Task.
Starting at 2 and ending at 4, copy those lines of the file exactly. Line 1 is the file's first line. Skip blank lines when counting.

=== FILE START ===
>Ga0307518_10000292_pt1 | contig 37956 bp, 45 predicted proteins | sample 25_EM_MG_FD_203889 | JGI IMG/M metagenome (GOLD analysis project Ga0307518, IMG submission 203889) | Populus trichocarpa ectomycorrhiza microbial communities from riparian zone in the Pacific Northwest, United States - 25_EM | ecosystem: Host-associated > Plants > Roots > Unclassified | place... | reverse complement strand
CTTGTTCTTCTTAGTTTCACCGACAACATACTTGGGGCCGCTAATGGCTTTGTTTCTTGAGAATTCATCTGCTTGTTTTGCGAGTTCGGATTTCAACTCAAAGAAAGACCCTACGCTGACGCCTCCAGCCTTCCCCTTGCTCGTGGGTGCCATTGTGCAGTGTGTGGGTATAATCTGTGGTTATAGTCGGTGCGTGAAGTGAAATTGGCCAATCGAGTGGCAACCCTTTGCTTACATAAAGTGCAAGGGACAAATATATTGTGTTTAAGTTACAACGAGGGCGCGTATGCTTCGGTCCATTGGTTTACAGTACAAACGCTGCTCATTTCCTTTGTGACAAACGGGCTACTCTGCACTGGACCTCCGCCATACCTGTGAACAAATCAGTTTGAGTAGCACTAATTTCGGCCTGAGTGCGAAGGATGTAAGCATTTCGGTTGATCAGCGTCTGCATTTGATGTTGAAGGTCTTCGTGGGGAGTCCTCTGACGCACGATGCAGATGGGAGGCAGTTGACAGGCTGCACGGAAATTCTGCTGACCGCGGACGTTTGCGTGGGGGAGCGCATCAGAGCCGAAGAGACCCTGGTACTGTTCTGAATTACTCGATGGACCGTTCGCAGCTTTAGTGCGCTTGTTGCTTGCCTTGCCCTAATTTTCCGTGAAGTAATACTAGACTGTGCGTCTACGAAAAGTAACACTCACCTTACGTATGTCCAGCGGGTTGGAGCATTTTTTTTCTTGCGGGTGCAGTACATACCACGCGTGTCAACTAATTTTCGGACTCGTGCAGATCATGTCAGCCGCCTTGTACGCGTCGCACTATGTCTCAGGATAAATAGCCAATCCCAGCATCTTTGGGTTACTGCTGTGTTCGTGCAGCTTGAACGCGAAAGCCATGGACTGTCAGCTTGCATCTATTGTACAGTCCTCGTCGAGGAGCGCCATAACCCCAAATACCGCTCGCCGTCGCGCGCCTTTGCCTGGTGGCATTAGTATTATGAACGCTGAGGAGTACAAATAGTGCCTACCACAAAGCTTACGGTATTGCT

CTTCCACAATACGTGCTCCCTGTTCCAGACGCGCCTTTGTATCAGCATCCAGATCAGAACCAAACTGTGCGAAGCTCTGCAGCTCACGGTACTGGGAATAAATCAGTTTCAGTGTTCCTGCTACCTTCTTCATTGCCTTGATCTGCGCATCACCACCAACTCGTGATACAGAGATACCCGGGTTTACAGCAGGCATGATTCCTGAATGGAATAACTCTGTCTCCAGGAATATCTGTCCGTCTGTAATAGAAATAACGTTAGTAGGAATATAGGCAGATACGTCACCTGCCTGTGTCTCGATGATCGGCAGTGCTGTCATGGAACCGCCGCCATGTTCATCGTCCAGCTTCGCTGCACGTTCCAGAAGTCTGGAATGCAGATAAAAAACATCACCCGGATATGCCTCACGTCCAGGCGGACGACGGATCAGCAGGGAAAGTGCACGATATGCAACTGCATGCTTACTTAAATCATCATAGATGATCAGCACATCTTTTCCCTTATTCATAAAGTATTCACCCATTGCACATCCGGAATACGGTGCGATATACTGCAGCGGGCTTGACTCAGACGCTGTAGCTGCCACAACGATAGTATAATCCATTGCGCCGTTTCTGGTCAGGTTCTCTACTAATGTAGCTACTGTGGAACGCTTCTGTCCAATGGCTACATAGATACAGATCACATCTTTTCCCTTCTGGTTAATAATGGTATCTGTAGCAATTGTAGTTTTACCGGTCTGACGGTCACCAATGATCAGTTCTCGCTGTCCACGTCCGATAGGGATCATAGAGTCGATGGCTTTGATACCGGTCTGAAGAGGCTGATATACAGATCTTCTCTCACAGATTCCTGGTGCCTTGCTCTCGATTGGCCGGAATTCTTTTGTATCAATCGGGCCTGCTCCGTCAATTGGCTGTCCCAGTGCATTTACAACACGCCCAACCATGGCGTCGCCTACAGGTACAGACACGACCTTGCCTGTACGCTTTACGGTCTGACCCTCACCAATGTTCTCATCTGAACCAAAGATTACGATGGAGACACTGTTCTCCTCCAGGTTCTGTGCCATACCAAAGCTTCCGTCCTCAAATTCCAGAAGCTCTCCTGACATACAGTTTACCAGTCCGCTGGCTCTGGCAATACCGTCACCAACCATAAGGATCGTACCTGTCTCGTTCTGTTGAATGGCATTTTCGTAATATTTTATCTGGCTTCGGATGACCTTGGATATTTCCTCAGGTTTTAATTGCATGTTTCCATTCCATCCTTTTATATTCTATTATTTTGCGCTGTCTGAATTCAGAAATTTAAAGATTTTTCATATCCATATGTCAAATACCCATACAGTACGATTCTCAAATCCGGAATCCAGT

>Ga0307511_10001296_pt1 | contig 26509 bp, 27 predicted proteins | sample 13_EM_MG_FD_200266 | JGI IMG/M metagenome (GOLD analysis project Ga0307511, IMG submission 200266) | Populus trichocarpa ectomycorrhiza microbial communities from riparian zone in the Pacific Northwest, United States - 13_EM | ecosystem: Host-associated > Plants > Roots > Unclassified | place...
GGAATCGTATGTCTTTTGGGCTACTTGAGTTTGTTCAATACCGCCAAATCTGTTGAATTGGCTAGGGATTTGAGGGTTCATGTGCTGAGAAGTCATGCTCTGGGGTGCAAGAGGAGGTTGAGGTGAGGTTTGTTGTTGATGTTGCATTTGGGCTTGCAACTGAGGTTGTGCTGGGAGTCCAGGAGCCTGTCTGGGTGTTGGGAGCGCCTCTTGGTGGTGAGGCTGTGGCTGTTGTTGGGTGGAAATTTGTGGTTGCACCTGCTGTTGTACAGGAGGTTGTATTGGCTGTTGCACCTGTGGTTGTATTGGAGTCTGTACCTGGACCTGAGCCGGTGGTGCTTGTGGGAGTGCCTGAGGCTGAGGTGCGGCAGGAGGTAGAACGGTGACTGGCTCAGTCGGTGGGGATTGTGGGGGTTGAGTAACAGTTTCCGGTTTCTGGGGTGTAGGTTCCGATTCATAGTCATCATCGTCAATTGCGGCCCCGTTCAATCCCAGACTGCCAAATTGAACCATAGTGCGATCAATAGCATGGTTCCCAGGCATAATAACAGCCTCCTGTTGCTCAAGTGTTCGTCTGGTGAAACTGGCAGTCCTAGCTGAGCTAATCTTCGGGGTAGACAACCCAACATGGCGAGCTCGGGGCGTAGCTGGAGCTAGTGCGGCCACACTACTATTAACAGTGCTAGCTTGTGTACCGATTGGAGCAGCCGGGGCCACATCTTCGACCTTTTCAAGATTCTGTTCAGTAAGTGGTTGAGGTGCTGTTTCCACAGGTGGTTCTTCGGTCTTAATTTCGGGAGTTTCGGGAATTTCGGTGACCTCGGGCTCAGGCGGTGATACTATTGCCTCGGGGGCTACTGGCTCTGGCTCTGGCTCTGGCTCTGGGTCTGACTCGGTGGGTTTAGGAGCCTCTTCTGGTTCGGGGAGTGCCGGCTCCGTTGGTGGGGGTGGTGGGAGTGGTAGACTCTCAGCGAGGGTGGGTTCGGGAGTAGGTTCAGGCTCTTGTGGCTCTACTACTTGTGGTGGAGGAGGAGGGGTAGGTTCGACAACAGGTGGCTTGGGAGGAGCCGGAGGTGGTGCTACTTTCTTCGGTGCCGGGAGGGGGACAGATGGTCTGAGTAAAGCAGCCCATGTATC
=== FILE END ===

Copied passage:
CTTGTTCTTCTTAGTTTCACCGACAACATACTTGGGGCCGCTAATGGCTTTGTTTCTTGAGAATTCATCTGCTTGTTTTGCGAGTTCGGATTTCAACTCAAAGAAAGACCCTACGCTGACGCCTCCAGCCTTCCCCTTGCTCGTGGGTGCCATTGTGCAGTGTGTGGGTATAATCTGTGGTTATAGTCGGTGCGTGAAGTGAAATTGGCCAATCGAGTGGCAACCCTTTGCTTACATAAAGTGCAAGGGACAAATATATTGTGTTTAAGTTACAACGAGGGCGCGTATGCTTCGGTCCATTGGTTTACAGTACAAACGCTGCTCATTTCCTTTGTGACAAACGGGCTACTCTGCACTGGACCTCCGCCATACCTGTGAACAAATCAGTTTGAGTAGCACTAATTTCGGCCTGAGTGCGAAGGATGTAAGCATTTCGGTTGATCAGCGTCTGCATTTGATGTTGAAGGTCTTCGTGGGGAGTCCTCTGACGCACGATGCAGATGGGAGGCAGTTGACAGGCTGCACGGAAATTCTGCTGACCGCGGACGTTTGCGTGGGGGAGCGCATCAGAGCCGAAGAGACCCTGGTACTGTTCTGAATTACTCGATGGACCGTTCGCAGCTTTAGTGCGCTTGTTGCTTGCCTTGCCCTAATTTTCCGTGAAGTAATACTAGACTGTGCGTCTACGAAAAGTAACACTCACCTTACGTATGTCCAGCGGGTTGGAGCATTTTTTTTCTTGCGGGTGCAGTACATACCACGCGTGTCAACTAATTTTCGGACTCGTGCAGATCATGTCAGCCGCCTTGTACGCGTCGCACTATGTCTCAGGATAAATAGCCAATCCCAGCATCTTTGGGTTACTGCTGTGTTCGTGCAGCTTGAACGCGAAAGCCATGGACTGTCAGCTTGCATCTATTGTACAGTCCTCGTCGAGGAGCGCCATAACCCCAAATACCGCTCGCCGTCGCGCGCCTTTGCCTGGTGGCATTAGTATTATGAACGCTGAGGAGTACAAATAGTGCCTACCACAAAGCTTACGGTATTGCT

CTTCCACAATACGTGCTCCCTGTTCCAGACGCGCCTTTGTATCAGCATCCAGATCAGAACCAAACTGTGCGAAGCTCTGCAGCTCACGGTACTGGGAATAAATCAGTTTCAGTGTTCCTGCTACCTTCTTCATTGCCTTGATCTGCGCATCACCACCAACTCGTGATACAGAGATACCCGGGTTTACAGCAGGCATGATTCCTGAATGGAATAACTCTGTCTCCAGGAATATCTGTCCGTCTGTAATAGAAATAACGTTAGTAGGAATATAGGCAGATACGTCACCTGCCTGTGTCTCGATGATCGGCAGTGCTGTCATGGAACCGCCGCCATGTTCATCGTCCAGCTTCGCTGCACGTTCCAGAAGTCTGGAATGCAGATAAAAAACATCACCCGGATATGCCTCACGTCCAGGCGGACGACGGATCAGCAGGGAAAGTGCACGATATGCAACTGCATGCTTACTTAAATCATCATAGATGATCAGCACATCTTTTCCCTTATTCATAAAGTATTCACCCATTGCACATCCGGAATACGGTGCGATATACTGCAGCGGGCTTGACTCAGACGCTGTAGCTGCCACAACGATAGTATAATCCATTGCGCCGTTTCTGGTCAGGTTCTCTACTAATGTAGCTACTGTGGAACGCTTCTGTCCAATGGCTACATAGATACAGATCACATCTTTTCCCTTCTGGTTAATAATGGTATCTGTAGCAATTGTAGTTTTACCGGTCTGACGGTCACCAATGATCAGTTCTCGCTGTCCACGTCCGATAGGGATCATAGAGTCGATGGCTTTGATACCGGTCTGAAGAGGCTGATATACAGATCTTCTCTCACAGATTCCTGGTGCCTTGCTCTCGATTGGCCGGAATTCTTTTGTATCAATCGGGCCTGCTCCGTCAATTGGCTGTCCCAGTGCATTTACAACACGCCCAACCATGGCGTCGCCTACAGGTACAGACACGACCTTGCCTGTACGCTTTACGGTCTGACCCTCACCAATGTTCTCATCTGAACCAAAGATTACGATGGAGACACTGTTCTCCTCCAGGTTCTGTGCCATACCAAAGCTTCCGTCCTCAAATTCCAGAAGCTCTCCTGACATACAGTTTACCAGTCCGCTGGCTCTGGCAATACCGTCACCAACCATAAGGATCGTACCTGTCTCGTTCTGTTGAATGGCATTTTCGTAATATTTTATCTGGCTTCGGATGACCTTGGATATTTCCTCAGGTTTTAATTGCATGTTTCCATTCCATCCTTTTATATTCTATTATTTTGCGCTGTCTGAATTCAGAAATTTAAAGATTTTTCATATCCATATGTCAAATACCCATACAGTACGATTCTCAAATCCGGAATCCAGT

>Ga0307511_10001296_pt1 | contig 26509 bp, 27 predicted proteins | sample 13_EM_MG_FD_200266 | JGI IMG/M metagenome (GOLD analysis project Ga0307511, IMG submission 200266) | Populus trichocarpa ectomycorrhiza microbial communities from riparian zone in the Pacific Northwest, United States - 13_EM | ecosystem: Host-associated > Plants > Roots > Unclassified | place...